$sudo python setup.py install  in the source code directory. For more detailed installation instructions and a list of dependencies that must be installed on the system (basically python+cython+numpy+scipy+matplotlib), see http://qutip.googlecode.com/svn/doc/2.1.0/html/installation.html. To use QuTiP in a Python program, first inlude the qutip module: In : from qutip import *  This will make the functions and classes in QuTiP available in the rest of the program. ## Quantum object class: qobj¶ At the heart of the QuTiP package is the Qobj class, which is used for representing quantum object such as states and operator. The Qobj class contains all the information required to describe a quantum system, such as its matrix representation, composite structure and dimensionality. In : Image(filename='images/qobj.png')  Out: ### Creating and inspecting quantum objects¶ We can create a new quantum object using the Qobj class constructor, like this: In : q = Qobj([, ]) q  Out:$\text{Quantum object: dims = [, ], shape = [2, 1], type = ket}\\[1em]\begin{pmatrix}1.0\\0.0\\\end{pmatrix}$Here we passed python list as an argument to the class constructor. The data in this list is used to construct the matrix representation of the quantum objects, and the other properties of the quantum object is by default computed from the same data. We can inspect the properties of a Qobj instance using the following class method: In : # the dimension, or composite Hilbert state space structure q.dims  Out: [, ] In : # the shape of the matrix data representation q.shape  Out: [2, 1] In : # the matrix data itself. in sparse matrix format. q.data  Out: <2x1 sparse matrix of type '<type 'numpy.complex128'>' with 1 stored elements in Compressed Sparse Row format> In : # get the dense matrix representation q.full()  Out: array([[ 1.+0.j], [ 0.+0.j]]) In : # some additional properties q.isherm, q.type  Out: (False, 'ket') ### Using Qobj instances for calculations¶ With Qobj instances we can do arithmetic and apply a number of different operations using class methods: In : sy = Qobj([[0,-1j], [1j,0]]) # the sigma-y Pauli operator sy  Out:$\text{Quantum object: dims = [, ], shape = [2, 2], type = oper, isherm = True}\\[1em]\begin{pmatrix}0.0 & -1.0j\\1.0j & 0.0\\\end{pmatrix}$In : sz = Qobj([[1,0], [0,-1]]) # the sigma-z Pauli operator sz  Out:$\text{Quantum object: dims = [, ], shape = [2, 2], type = oper, isherm = True}\\[1em]\begin{pmatrix}1.0 & 0.0\\0.0 & -1.0\\\end{pmatrix}$In : # some arithmetic with quantum objects H = 1.0 * sz + 0.1 * sy print("Qubit Hamiltonian = \n") H  Qubit Hamiltonian =  Out:$\text{Quantum object: dims = [, ], shape = [2, 2], type = oper, isherm = True}\\[1em]\begin{pmatrix}1.0 & -0.100j\\0.100j & -1.0\\\end{pmatrix}$Example of modifying quantum objects using the Qobj methods: In : # The hermitian conjugate sy.dag()  Out:$\text{Quantum object: dims = [, ], shape = [2, 2], type = oper, isherm = True}\\[1em]\begin{pmatrix}0.0 & -1.0j\\1.0j & 0.0\\\end{pmatrix}$In : # The trace H.tr()  Out: 0.0 In : # Eigen energies H.eigenenergies()  Out: array([-1.00498756, 1.00498756]) For a complete list of methods and properties of the Qobj class, see the QuTiP documentation or try help(Qobj) or dir(Qobj). ## States and operators¶ Normally we do not need to create Qobj instances from stratch, using its constructor and passing its matrix represantation as argument. Instead we can use functions in QuTiP that generates common states and operators for us. Here are some examples of built-in state functions: ### State vectors¶ In : # Fundamental basis states (Fock states of oscillator modes) N = 2 # number of states in the Hilbert space n = 1 # the state that will be occupied basis(N, n) # equivalent to fock(N, n)  Out:$\text{Quantum object: dims = [, ], shape = [2, 1], type = ket}\\[1em]\begin{pmatrix}0.0\\1.0\\\end{pmatrix}$In : fock(4, 2) # another example  Out:$\text{Quantum object: dims = [, ], shape = [4, 1], type = ket}\\[1em]\begin{pmatrix}0.0\\0.0\\1.0\\0.0\\\end{pmatrix}$In : # a coherent state coherent(N=10, alpha=1.0)  Out:$\text{Quantum object: dims = [, ], shape = [10, 1], type = ket}\\[1em]\begin{pmatrix}0.607\\0.607\\0.429\\0.248\\0.124\\0.055\\0.023\\0.009\\0.003\\0.001\\\end{pmatrix}$### Density matrices¶ In : # a fock state as density matrix fock_dm(5, 2) # 5 = hilbert space size, 2 = state that is occupied  Out:$\text{Quantum object: dims = [, ], shape = [5, 5], type = oper, isherm = True}\\[1em]\begin{pmatrix}0.0 & 0.0 & 0.0 & 0.0 & 0.0\\0.0 & 0.0 & 0.0 & 0.0 & 0.0\\0.0 & 0.0 & 1.0 & 0.0 & 0.0\\0.0 & 0.0 & 0.0 & 0.0 & 0.0\\0.0 & 0.0 & 0.0 & 0.0 & 0.0\\\end{pmatrix}$In : # coherent state as density matrix coherent_dm(N=8, alpha=1.0)  Out:$\text{Quantum object: dims = [, ], shape = [8, 8], type = oper, isherm = True}\\[1em]\begin{pmatrix}0.368 & 0.368 & 0.260 & 0.150 & 0.075 & 0.034 & 0.014 & 0.006\\0.368 & 0.368 & 0.260 & 0.150 & 0.075 & 0.034 & 0.014 & 0.006\\0.260 & 0.260 & 0.184 & 0.106 & 0.053 & 0.024 & 0.010 & 0.004\\0.150 & 0.150 & 0.106 & 0.061 & 0.031 & 0.014 & 0.006 & 0.002\\0.075 & 0.075 & 0.053 & 0.031 & 0.015 & 0.007 & 0.003 & 0.001\\0.034 & 0.034 & 0.024 & 0.014 & 0.007 & 0.003 & 0.001 & 5.276\times10^{-04}\\0.014 & 0.014 & 0.010 & 0.006 & 0.003 & 0.001 & 4.990\times10^{-04} & 2.126\times10^{-04}\\0.006 & 0.006 & 0.004 & 0.002 & 0.001 & 5.276\times10^{-04} & 2.126\times10^{-04} & 9.058\times10^{-05}\\\end{pmatrix}$In : # thermal state n = 1 # average number of thermal photons thermal_dm(8, n)  Out:$\text{Quantum object: dims = [, ], shape = [8, 8], type = oper, isherm = True}\\[1em]\begin{pmatrix}0.502 & 0.0 & 0.0 & 0.0 & 0.0 & 0.0 & 0.0 & 0.0\\0.0 & 0.251 & 0.0 & 0.0 & 0.0 & 0.0 & 0.0 & 0.0\\0.0 & 0.0 & 0.125 & 0.0 & 0.0 & 0.0 & 0.0 & 0.0\\0.0 & 0.0 & 0.0 & 0.063 & 0.0 & 0.0 & 0.0 & 0.0\\0.0 & 0.0 & 0.0 & 0.0 & 0.031 & 0.0 & 0.0 & 0.0\\0.0 & 0.0 & 0.0 & 0.0 & 0.0 & 0.016 & 0.0 & 0.0\\0.0 & 0.0 & 0.0 & 0.0 & 0.0 & 0.0 & 0.008 & 0.0\\0.0 & 0.0 & 0.0 & 0.0 & 0.0 & 0.0 & 0.0 & 0.004\\\end{pmatrix}$### Operators¶ #### Qubit (two-level system) operators¶ In : # Pauli sigma x sigmax()  Out:$\text{Quantum object: dims = [, ], shape = [2, 2], type = oper, isherm = True}\\[1em]\begin{pmatrix}0.0 & 1.0\\1.0 & 0.0\\\end{pmatrix}$In : # Pauli sigma y sigmay()  Out:$\text{Quantum object: dims = [, ], shape = [2, 2], type = oper, isherm = True}\\[1em]\begin{pmatrix}0.0 & -1.0j\\1.0j & 0.0\\\end{pmatrix}$In : # Pauli sigma z sigmaz()  Out:$\text{Quantum object: dims = [, ], shape = [2, 2], type = oper, isherm = True}\\[1em]\begin{pmatrix}1.0 & 0.0\\0.0 & -1.0\\\end{pmatrix}$#### Harmonic oscillator operators¶ In : # annihilation operator destroy(N=8) # N = number of fock states included in the Hilbert space  Out:$\text{Quantum object: dims = [, ], shape = [8, 8], type = oper, isherm = False}\\[1em]\begin{pmatrix}0.0 & 1.0 & 0.0 & 0.0 & 0.0 & 0.0 & 0.0 & 0.0\\0.0 & 0.0 & 1.414 & 0.0 & 0.0 & 0.0 & 0.0 & 0.0\\0.0 & 0.0 & 0.0 & 1.732 & 0.0 & 0.0 & 0.0 & 0.0\\0.0 & 0.0 & 0.0 & 0.0 & 2.0 & 0.0 & 0.0 & 0.0\\0.0 & 0.0 & 0.0 & 0.0 & 0.0 & 2.236 & 0.0 & 0.0\\0.0 & 0.0 & 0.0 & 0.0 & 0.0 & 0.0 & 2.449 & 0.0\\0.0 & 0.0 & 0.0 & 0.0 & 0.0 & 0.0 & 0.0 & 2.646\\0.0 & 0.0 & 0.0 & 0.0 & 0.0 & 0.0 & 0.0 & 0.0\\\end{pmatrix}$In : # creation operator create(N=8) # equivalent to destroy(5).dag()  Out:$\text{Quantum object: dims = [, ], shape = [8, 8], type = oper, isherm = False}\\[1em]\begin{pmatrix}0.0 & 0.0 & 0.0 & 0.0 & 0.0 & 0.0 & 0.0 & 0.0\\1.0 & 0.0 & 0.0 & 0.0 & 0.0 & 0.0 & 0.0 & 0.0\\0.0 & 1.414 & 0.0 & 0.0 & 0.0 & 0.0 & 0.0 & 0.0\\0.0 & 0.0 & 1.732 & 0.0 & 0.0 & 0.0 & 0.0 & 0.0\\0.0 & 0.0 & 0.0 & 2.0 & 0.0 & 0.0 & 0.0 & 0.0\\0.0 & 0.0 & 0.0 & 0.0 & 2.236 & 0.0 & 0.0 & 0.0\\0.0 & 0.0 & 0.0 & 0.0 & 0.0 & 2.449 & 0.0 & 0.0\\0.0 & 0.0 & 0.0 & 0.0 & 0.0 & 0.0 & 2.646 & 0.0\\\end{pmatrix}$In : # the position operator is easily constructed from the annihilation operator a = destroy(8) x = a + a.dag() x  Out:$\text{Quantum object: dims = [, ], shape = [8, 8], type = oper, isherm = True}\\[1em]\begin{pmatrix}0.0 & 1.0 & 0.0 & 0.0 & 0.0 & 0.0 & 0.0 & 0.0\\1.0 & 0.0 & 1.414 & 0.0 & 0.0 & 0.0 & 0.0 & 0.0\\0.0 & 1.414 & 0.0 & 1.732 & 0.0 & 0.0 & 0.0 & 0.0\\0.0 & 0.0 & 1.732 & 0.0 & 2.0 & 0.0 & 0.0 & 0.0\\0.0 & 0.0 & 0.0 & 2.0 & 0.0 & 2.236 & 0.0 & 0.0\\0.0 & 0.0 & 0.0 & 0.0 & 2.236 & 0.0 & 2.449 & 0.0\\0.0 & 0.0 & 0.0 & 0.0 & 0.0 & 2.449 & 0.0 & 2.646\\0.0 & 0.0 & 0.0 & 0.0 & 0.0 & 0.0 & 2.646 & 0.0\\\end{pmatrix}$#### Using Qobj instances we can check some well known commutation relations:¶ In : def commutator(op1, op2): return op1 * op2 - op2 * op1 $[a, a^1] = 1$In : a = destroy(5) commutator(a, a.dag())  Out:$\text{Quantum object: dims = [, ], shape = [5, 5], type = oper, isherm = True}\\[1em]\begin{pmatrix}1.0 & 0.0 & 0.0 & 0.0 & 0.0\\0.0 & 1.0 & 0.0 & 0.0 & 0.0\\0.0 & 0.0 & 1.000 & 0.0 & 0.0\\0.0 & 0.0 & 0.0 & 1.0 & 0.0\\0.0 & 0.0 & 0.0 & 0.0 & -4.0\\\end{pmatrix}$Ops... The result is not identity! Why? Because we have truncated the Hilbert space. But that's OK as long as the highest Fock state isn't involved in the dynamics in our truncated Hilbert space. If it is, the approximation that the truncation introduces might be a problem.$[x,p] = i$In : x = (a + a.dag())/sqrt(2) p = -1j * (a - a.dag())/sqrt(2)  In : commutator(x, p)  Out:$\text{Quantum object: dims = [, ], shape = [5, 5], type = oper, isherm = False}\\[1em]\begin{pmatrix}1.000j & 0.0 & 0.0 & 0.0 & 0.0\\0.0 & 1.0j & 0.0 & 0.0 & 0.0\\0.0 & 0.0 & 1.000j & 0.0 & 0.0\\0.0 & 0.0 & 0.0 & 1.000j & 0.0\\0.0 & 0.0 & 0.0 & 0.0 & -4.000j\\\end{pmatrix}$Same issue with the truncated Hilbert space, but otherwise OK. Let's try some Pauli spin inequalities$[\sigma_x, \sigma_y] = 2i \sigma_z$In : commutator(sigmax(), sigmay()) - 2j * sigmaz()  Out:$\text{Quantum object: dims = [, ], shape = [2, 2], type = oper, isherm = True}\\[1em]\begin{pmatrix}0.0 & 0.0\\0.0 & 0.0\\\end{pmatrix}-i \sigma_x \sigma_y \sigma_z = \mathbf{1}$In : -1j * sigmax() * sigmay() * sigmaz()  Out:$\text{Quantum object: dims = [, ], shape = [2, 2], type = oper, isherm = True}\\[1em]\begin{pmatrix}1.0 & 0.0\\0.0 & 1.0\\\end{pmatrix}\sigma_x^2 = \sigma_y^2 = \sigma_z^2 = \mathbf{1}$In : sigmax()**2 == sigmay()**2 == sigmaz()**2 == qeye(2)  Out: True ## Composite systems¶ In most cases we are interested in coupled quantum systems, for example coupled qubits, a qubit coupled to a cavity (oscillator mode), etc. To define states and operators for such systems in QuTiP, we use the tensor function to create Qobj instances for the composite system. For example, consider a system composed of two qubits. If we want to create a Pauli$\sigma_z$operator that acts on the first qubit and leaves the second qubit unaffected (i.e., the operator$\sigma_z \otimes \mathbf{1}$), we would do: In : sz1 = tensor(sigmaz(), qeye(2)) sz1  Out:$\text{Quantum object: dims = [[2, 2], [2, 2]], shape = [4, 4], type = oper, isherm = True}\\[1em]\begin{pmatrix}1.0 & 0.0 & 0.0 & 0.0\\0.0 & 1.0 & 0.0 & 0.0\\0.0 & 0.0 & -1.0 & 0.0\\0.0 & 0.0 & 0.0 & -1.0\\\end{pmatrix}$We can easily verify that this two-qubit operator does indeed have the desired properties: In : psi1 = tensor(basis(N,1), basis(N,0)) # excited first qubit psi2 = tensor(basis(N,0), basis(N,1)) # excited second qubit  In : sz1 * psi1 == psi1 # this should not be true, because sz1 should flip the sign of the excited state of psi1  Out: False In : sz1 * psi2 == psi2 # this should be true, because sz1 should leave psi2 unaffected  Out: True Above we used the qeye(N) function, which generates the identity operator with N quantum states. If we want to do the same thing for the second qubit we can do: In : sz2 = tensor(qeye(2), sigmaz()) sz2  Out:$\text{Quantum object: dims = [[2, 2], [2, 2]], shape = [4, 4], type = oper, isherm = True}\\[1em]\begin{pmatrix}1.0 & 0.0 & 0.0 & 0.0\\0.0 & -1.0 & 0.0 & 0.0\\0.0 & 0.0 & 1.0 & 0.0\\0.0 & 0.0 & 0.0 & -1.0\\\end{pmatrix}$Note the order of the argument to the tensor function, and the correspondingly different matrix representation of the two operators sz1 and sz2. Using the same method we can create coupling terms of the form$\sigma_x \otimes \sigma_x$: In : tensor(sigmax(), sigmax())  Out:$\text{Quantum object: dims = [[2, 2], [2, 2]], shape = [4, 4], type = oper, isherm = True}\\[1em]\begin{pmatrix}0.0 & 0.0 & 0.0 & 1.0\\0.0 & 0.0 & 1.0 & 0.0\\0.0 & 1.0 & 0.0 & 0.0\\1.0 & 0.0 & 0.0 & 0.0\\\end{pmatrix}$Now we are ready to create a Qobj representation of a coupled two-qubit Hamiltonian:$H = \epsilon_1 \sigma_z^{(1)} + \epsilon_2 \sigma_z^{(2)} + g \sigma_x^{(1)}\sigma_x^{(2)}$In : epsilon = [1.0, 1.0] g = 0.1 sz1 = tensor(sigmaz(), qeye(2)) sz2 = tensor(qeye(2), sigmaz()) H = epsilon * sz1 + epsilon * sz2 + g * tensor(sigmax(), sigmax()) H  Out:$\text{Quantum object: dims = [[2, 2], [2, 2]], shape = [4, 4], type = oper, isherm = True}\\[1em]\begin{pmatrix}2.0 & 0.0 & 0.0 & 0.100\\0.0 & 0.0 & 0.100 & 0.0\\0.0 & 0.100 & 0.0 & 0.0\\0.100 & 0.0 & 0.0 & -2.0\\\end{pmatrix}$To create composite systems of different types, all we need to do is to change the operators that we pass to the tensor function (which can take an arbitrary number of operator for composite systems with many components). For example, the Jaynes-Cumming Hamiltonian for a qubit-cavity system:$H = \omega_c a^\dagger a - \frac{1}{2}\omega_a \sigma_z + g (a \sigma_+ + a^\dagger \sigma_-)$In : wc = 1.0 # cavity frequency wa = 1.0 # qubit/atom frenqency g = 0.1 # coupling strength # cavity mode operator a = tensor(destroy(5), qeye(2)) # qubit/atom operators sz = tensor(qeye(5), sigmaz()) # sigma-z operator sm = tensor(qeye(5), destroy(2)) # sigma-minus operator # the Jaynes-Cumming Hamiltonian H = wc * a.dag() * a - 0.5 * wa * sz + g * (a * sm.dag() + a.dag() * sm) H  Out:$\text{Quantum object: dims = [[5, 2], [5, 2]], shape = [10, 10], type = oper, isherm = True}\\[1em]\begin{pmatrix}-0.500 & 0.0 & 0.0 & 0.0 & 0.0 & 0.0 & 0.0 & 0.0 & 0.0 & 0.0\\0.0 & 0.500 & 0.100 & 0.0 & 0.0 & 0.0 & 0.0 & 0.0 & 0.0 & 0.0\\0.0 & 0.100 & 0.500 & 0.0 & 0.0 & 0.0 & 0.0 & 0.0 & 0.0 & 0.0\\0.0 & 0.0 & 0.0 & 1.500 & 0.141 & 0.0 & 0.0 & 0.0 & 0.0 & 0.0\\0.0 & 0.0 & 0.0 & 0.141 & 1.500 & 0.0 & 0.0 & 0.0 & 0.0 & 0.0\\0.0 & 0.0 & 0.0 & 0.0 & 0.0 & 2.500 & 0.173 & 0.0 & 0.0 & 0.0\\0.0 & 0.0 & 0.0 & 0.0 & 0.0 & 0.173 & 2.500 & 0.0 & 0.0 & 0.0\\0.0 & 0.0 & 0.0 & 0.0 & 0.0 & 0.0 & 0.0 & 3.500 & 0.200 & 0.0\\0.0 & 0.0 & 0.0 & 0.0 & 0.0 & 0.0 & 0.0 & 0.200 & 3.500 & 0.0\\0.0 & 0.0 & 0.0 & 0.0 & 0.0 & 0.0 & 0.0 & 0.0 & 0.0 & 4.500\\\end{pmatrix}$Note that$a \sigma_+ = (a \otimes \mathbf{1}) (\mathbf{1} \otimes \sigma_+)$so the following two are identical: In : a = tensor(destroy(3), qeye(2)) sp = tensor(qeye(3), create(2)) a * sp  Out:$\text{Quantum object: dims = [[3, 2], [3, 2]], shape = [6, 6], type = oper, isherm = False}\\[1em]\begin{pmatrix}0.0 & 0.0 & 0.0 & 0.0 & 0.0 & 0.0\\0.0 & 0.0 & 1.0 & 0.0 & 0.0 & 0.0\\0.0 & 0.0 & 0.0 & 0.0 & 0.0 & 0.0\\0.0 & 0.0 & 0.0 & 0.0 & 1.414 & 0.0\\0.0 & 0.0 & 0.0 & 0.0 & 0.0 & 0.0\\0.0 & 0.0 & 0.0 & 0.0 & 0.0 & 0.0\\\end{pmatrix}$In : tensor(destroy(3), create(2))  Out:$\text{Quantum object: dims = [[3, 2], [3, 2]], shape = [6, 6], type = oper, isherm = False}\\[1em]\begin{pmatrix}0.0 & 0.0 & 0.0 & 0.0 & 0.0 & 0.0\\0.0 & 0.0 & 1.0 & 0.0 & 0.0 & 0.0\\0.0 & 0.0 & 0.0 & 0.0 & 0.0 & 0.0\\0.0 & 0.0 & 0.0 & 0.0 & 1.414 & 0.0\\0.0 & 0.0 & 0.0 & 0.0 & 0.0 & 0.0\\0.0 & 0.0 & 0.0 & 0.0 & 0.0 & 0.0\\\end{pmatrix}$## Unitary dynamics¶ Unitary evolution of a quantum system in QuTiP can be calculated with the mesolve function. mesolve is short for Master-eqaution solve (for dissipative dynamics), but if no collapse operators (which describe the dissipation) are given to the solve it falls back on the unitary evolution of the Schrodinger (for initial states in state vector for) or the von Neuman equation (for initial states in density matrix form). The evolution solvers in QuTiP returns a class of type Odedata, which contains the solution to the problem posed to the evolution solver. For example, considor a qubit with Hamiltonian$H = \sigma_x$and initial state$\left|1\right>$(in the sigma-z basis): Its evolution can be calculated as follows: In : # Hamiltonian H = sigmax() # initial state psi0 = basis(2, 0) # list of times for which the solver should store the state vector tlist = np.linspace(0, 10, 100) result = mesolve(H, psi0, tlist, [], [])  In : result  Out: Odedata object with sesolve data. --------------------------------- states = True num_collapse = 0 The result object contains a list of the wavefunctions at the times requested with the tlist array. In : len(result.states)  Out: 100 In : result.states[-1] # the finial state  Out:$\text{Quantum object: dims = [, ], shape = [2, 1], type = ket}\\[1em]\begin{pmatrix}-0.839\\0.544j\\\end{pmatrix}$### Expectation values¶ The expectation values of an operator given a state vector or density matrix (or list thereof) can be calculated using the expect function. In : expect(sigmaz(), result.states[-1])  Out: 0.40810176186454994 In : expect(sigmaz(), result.states)  Out: array([ 1. , 0.97966324, 0.91948013, 0.82189857, 0.69088756, 0.53177579, 0.3510349 , 0.15601625, -0.04534808, -0.24486795, -0.43442821, -0.60631884, -0.75354841, -0.87012859, -0.95131766, -0.99381332, -0.99588712, -0.95745468, -0.88007921, -0.76690787, -0.62254375, -0.45285867, -0.26475429, -0.06588149, 0.13567091, 0.33170513, 0.51424779, 0.67587427, 0.81001063, 0.91120109, 0.97532984, 0.99978853, 0.9835823 , 0.92737033, 0.83343897, 0.70560878, 0.54907906, 0.37021643, 0.17629587, -0.02479521, -0.22487778, -0.41581382, -0.58983733, -0.73987014, -0.85980992, -0.94477826, -0.9913192 , -0.99753971, -0.96318677, -0.88965766, -0.77994308, -0.63850553, -0.4710978 , -0.28452892, -0.08638732, 0.11526793, 0.31223484, 0.49650212, 0.660575 , 0.79778003, 0.90253662, 0.97058393, 0.99915421, 0.98708537, 0.9348683 , 0.84462688, 0.72003156, 0.56615011, 0.38924141, 0.19650096, -0.00423183, -0.20479249, -0.39702355, -0.57310633, -0.72587894, -0.84912758, -0.93783928, -0.9884058 , -0.99877041, -0.9685115 , -0.89885984, -0.79264843, -0.65419728, -0.4891377 , -0.30418323, -0.10685663, 0.09481617, 0.29263248, 0.47854644, 0.64499632, 0.785212 , 0.89349043, 0.96542751, 0.9980973 , 0.99017096, 0.94197089, 0.85545757, 0.73414984, 0.58298172, 0.40810176]) In : fig, axes = plt.subplots(1,1) axes.plot(tlist, expect(sigmaz(), result.states)) axes.set_xlabel(r'$t$', fontsize=20) axes.set_ylabel(r'$\left<\sigma_z\right>$', fontsize=20); If we are only interested in expectation values, we could pass a list of operators to the mesolve function that we want expectation values for, and have the solver compute then and store the results in the Odedata class instance that it returns. For example, to request that the solver calculates the expectation values for the operators$\sigma_x, \sigma_y, \sigma_z$: In : result = mesolve(H, psi0, tlist, [], [sigmax(), sigmay(), sigmaz()])  Now the expectation values are available in result.expect, result.expect, and result.expect: In : fig, axes = plt.subplots(1,1) axes.plot(tlist, result.expect, label=r'$\left<\sigma_z\right>$') axes.plot(tlist, result.expect, label=r'$\left<\sigma_y\right>$') axes.plot(tlist, result.expect, label=r'$\left<\sigma_x\right>$') axes.set_xlabel(r'$t$', fontsize=20) axes.legend(loc=2); ## Dissipative dynamics¶ To add dissipation to a problem, all we need to do is to define a list of collapse operators to the call to the mesolve solver. A collapse operator is an operator that describes how the system is interacting with its environment. For example, consider a quantum harmonic oscillator with Hamiltonian$H = \hbar\omega a^\dagger a$and which loses photons to its environment with a relaxation rate$\kappa$. The collapse operator that describes this process is$\sqrt{\kappa} a$since$a$is the photon annihilation operator of the oscillator. To program this problem in QuTiP: In : w = 1.0 # oscillator frequency kappa = 0.1 # relaxation rate a = destroy(10) # oscillator annihilation operator rho0 = fock_dm(10, 5) # initial state, fock state with 5 photons H = w * a.dag() * a # Hamiltonian # A list of collapse operators c_ops = [sqrt(kappa) * a]  In : tlist = np.linspace(0, 50, 100) # request that the solver return the expectation value of the photon number state operator a.dag() * a result = mesolve(H, rho0, tlist, c_ops, [a.dag() * a])  In : fig, axes = plt.subplots(1,1) axes.plot(tlist, result.expect) axes.set_xlabel(r'$t\$', fontsize=20)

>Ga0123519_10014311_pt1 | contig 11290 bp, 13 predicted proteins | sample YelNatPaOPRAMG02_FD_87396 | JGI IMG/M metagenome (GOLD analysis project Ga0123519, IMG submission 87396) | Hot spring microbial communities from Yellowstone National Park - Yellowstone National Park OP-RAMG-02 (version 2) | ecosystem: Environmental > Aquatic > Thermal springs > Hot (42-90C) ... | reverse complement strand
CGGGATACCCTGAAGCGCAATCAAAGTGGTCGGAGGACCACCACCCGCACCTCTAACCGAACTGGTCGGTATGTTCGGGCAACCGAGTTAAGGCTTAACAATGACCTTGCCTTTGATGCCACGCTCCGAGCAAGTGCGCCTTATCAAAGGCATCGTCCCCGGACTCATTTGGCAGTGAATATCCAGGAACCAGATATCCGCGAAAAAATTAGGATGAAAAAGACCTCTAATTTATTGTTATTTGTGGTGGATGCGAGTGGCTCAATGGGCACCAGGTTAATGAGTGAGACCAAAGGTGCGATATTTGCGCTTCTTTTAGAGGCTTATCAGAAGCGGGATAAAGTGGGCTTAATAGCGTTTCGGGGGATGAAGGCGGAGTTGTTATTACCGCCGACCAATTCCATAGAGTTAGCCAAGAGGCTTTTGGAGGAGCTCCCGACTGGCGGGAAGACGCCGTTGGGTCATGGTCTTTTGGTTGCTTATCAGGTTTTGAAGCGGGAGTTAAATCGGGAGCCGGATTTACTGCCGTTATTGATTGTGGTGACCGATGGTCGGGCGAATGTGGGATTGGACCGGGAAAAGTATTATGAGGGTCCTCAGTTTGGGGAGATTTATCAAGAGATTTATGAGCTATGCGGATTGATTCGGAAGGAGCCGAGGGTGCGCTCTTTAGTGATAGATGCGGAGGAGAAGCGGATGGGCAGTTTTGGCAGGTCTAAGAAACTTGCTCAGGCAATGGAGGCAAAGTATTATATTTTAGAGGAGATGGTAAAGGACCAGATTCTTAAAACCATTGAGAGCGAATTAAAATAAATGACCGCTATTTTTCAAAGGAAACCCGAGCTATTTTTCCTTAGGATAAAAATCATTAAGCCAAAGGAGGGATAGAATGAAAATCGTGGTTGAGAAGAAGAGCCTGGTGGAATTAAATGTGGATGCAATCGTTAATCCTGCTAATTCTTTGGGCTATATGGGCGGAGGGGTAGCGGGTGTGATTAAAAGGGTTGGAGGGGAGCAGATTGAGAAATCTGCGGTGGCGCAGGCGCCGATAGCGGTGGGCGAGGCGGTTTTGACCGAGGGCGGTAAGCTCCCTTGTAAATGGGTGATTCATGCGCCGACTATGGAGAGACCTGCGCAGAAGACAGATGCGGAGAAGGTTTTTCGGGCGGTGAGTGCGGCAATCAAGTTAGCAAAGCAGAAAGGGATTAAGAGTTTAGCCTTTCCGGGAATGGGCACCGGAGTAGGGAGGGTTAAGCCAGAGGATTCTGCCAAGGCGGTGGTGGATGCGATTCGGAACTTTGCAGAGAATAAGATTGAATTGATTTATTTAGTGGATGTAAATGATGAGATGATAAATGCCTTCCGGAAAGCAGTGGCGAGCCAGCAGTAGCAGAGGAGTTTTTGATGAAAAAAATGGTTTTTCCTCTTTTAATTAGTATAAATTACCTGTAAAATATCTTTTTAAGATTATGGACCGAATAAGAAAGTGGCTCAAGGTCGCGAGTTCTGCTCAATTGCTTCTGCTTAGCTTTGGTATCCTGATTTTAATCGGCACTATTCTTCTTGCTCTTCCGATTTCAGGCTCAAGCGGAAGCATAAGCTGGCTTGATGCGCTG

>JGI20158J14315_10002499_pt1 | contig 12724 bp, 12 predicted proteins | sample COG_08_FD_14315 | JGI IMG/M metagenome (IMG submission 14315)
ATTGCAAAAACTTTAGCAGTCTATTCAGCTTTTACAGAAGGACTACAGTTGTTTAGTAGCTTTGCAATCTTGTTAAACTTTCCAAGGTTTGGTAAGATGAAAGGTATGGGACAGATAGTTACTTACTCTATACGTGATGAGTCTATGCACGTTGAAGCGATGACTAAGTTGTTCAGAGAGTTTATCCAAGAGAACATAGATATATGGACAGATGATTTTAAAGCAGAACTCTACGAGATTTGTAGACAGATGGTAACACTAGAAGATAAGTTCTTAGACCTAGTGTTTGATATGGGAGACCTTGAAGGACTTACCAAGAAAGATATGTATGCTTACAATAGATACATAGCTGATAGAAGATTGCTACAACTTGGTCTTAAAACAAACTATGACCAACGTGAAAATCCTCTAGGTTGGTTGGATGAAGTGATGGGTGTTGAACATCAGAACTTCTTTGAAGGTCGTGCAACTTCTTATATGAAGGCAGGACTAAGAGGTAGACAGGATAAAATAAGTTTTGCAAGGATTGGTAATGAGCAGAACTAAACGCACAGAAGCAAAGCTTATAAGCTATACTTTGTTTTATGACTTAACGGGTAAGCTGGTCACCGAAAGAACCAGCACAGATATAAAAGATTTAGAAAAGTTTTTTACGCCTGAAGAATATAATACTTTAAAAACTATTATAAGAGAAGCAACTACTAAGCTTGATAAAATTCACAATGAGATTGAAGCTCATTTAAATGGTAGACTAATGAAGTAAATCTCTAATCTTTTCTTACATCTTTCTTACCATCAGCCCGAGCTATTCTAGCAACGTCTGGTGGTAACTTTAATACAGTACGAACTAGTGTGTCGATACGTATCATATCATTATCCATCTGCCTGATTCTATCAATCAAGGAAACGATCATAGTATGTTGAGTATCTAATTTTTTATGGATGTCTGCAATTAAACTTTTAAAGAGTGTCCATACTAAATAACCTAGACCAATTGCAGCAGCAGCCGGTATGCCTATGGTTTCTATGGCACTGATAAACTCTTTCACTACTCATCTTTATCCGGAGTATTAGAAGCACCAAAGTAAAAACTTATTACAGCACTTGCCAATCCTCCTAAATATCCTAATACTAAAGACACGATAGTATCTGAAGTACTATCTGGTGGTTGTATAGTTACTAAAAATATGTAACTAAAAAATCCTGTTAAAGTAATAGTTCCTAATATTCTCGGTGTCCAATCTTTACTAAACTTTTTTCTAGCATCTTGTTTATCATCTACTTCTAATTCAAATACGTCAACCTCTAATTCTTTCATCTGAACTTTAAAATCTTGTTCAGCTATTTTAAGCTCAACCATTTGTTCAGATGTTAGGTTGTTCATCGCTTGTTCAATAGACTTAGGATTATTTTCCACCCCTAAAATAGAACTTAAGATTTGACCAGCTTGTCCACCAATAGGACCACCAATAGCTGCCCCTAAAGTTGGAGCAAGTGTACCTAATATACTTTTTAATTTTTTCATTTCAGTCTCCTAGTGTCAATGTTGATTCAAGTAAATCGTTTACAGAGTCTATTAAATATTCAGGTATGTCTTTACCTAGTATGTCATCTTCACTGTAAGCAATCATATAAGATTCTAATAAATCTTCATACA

axes.set_ylabel(r"Photon number", fontsize=16); ### Software versions¶

In :
from qutip.ipynbtools import version_table

version_table()

Out:
SoftwareVersion
Cython0.20.1
SciPy0.13.3
QuTiP3.0.0.dev-927c867
Python2.7.5+ (default, Feb 27 2014, 19:37:08) [GCC 4.8.1]
IPython2.0.0
OSposix [linux2]
Numpy1.8.1
matplotlib1.3.1
Wed Jul 02 15:30:51 2014 JST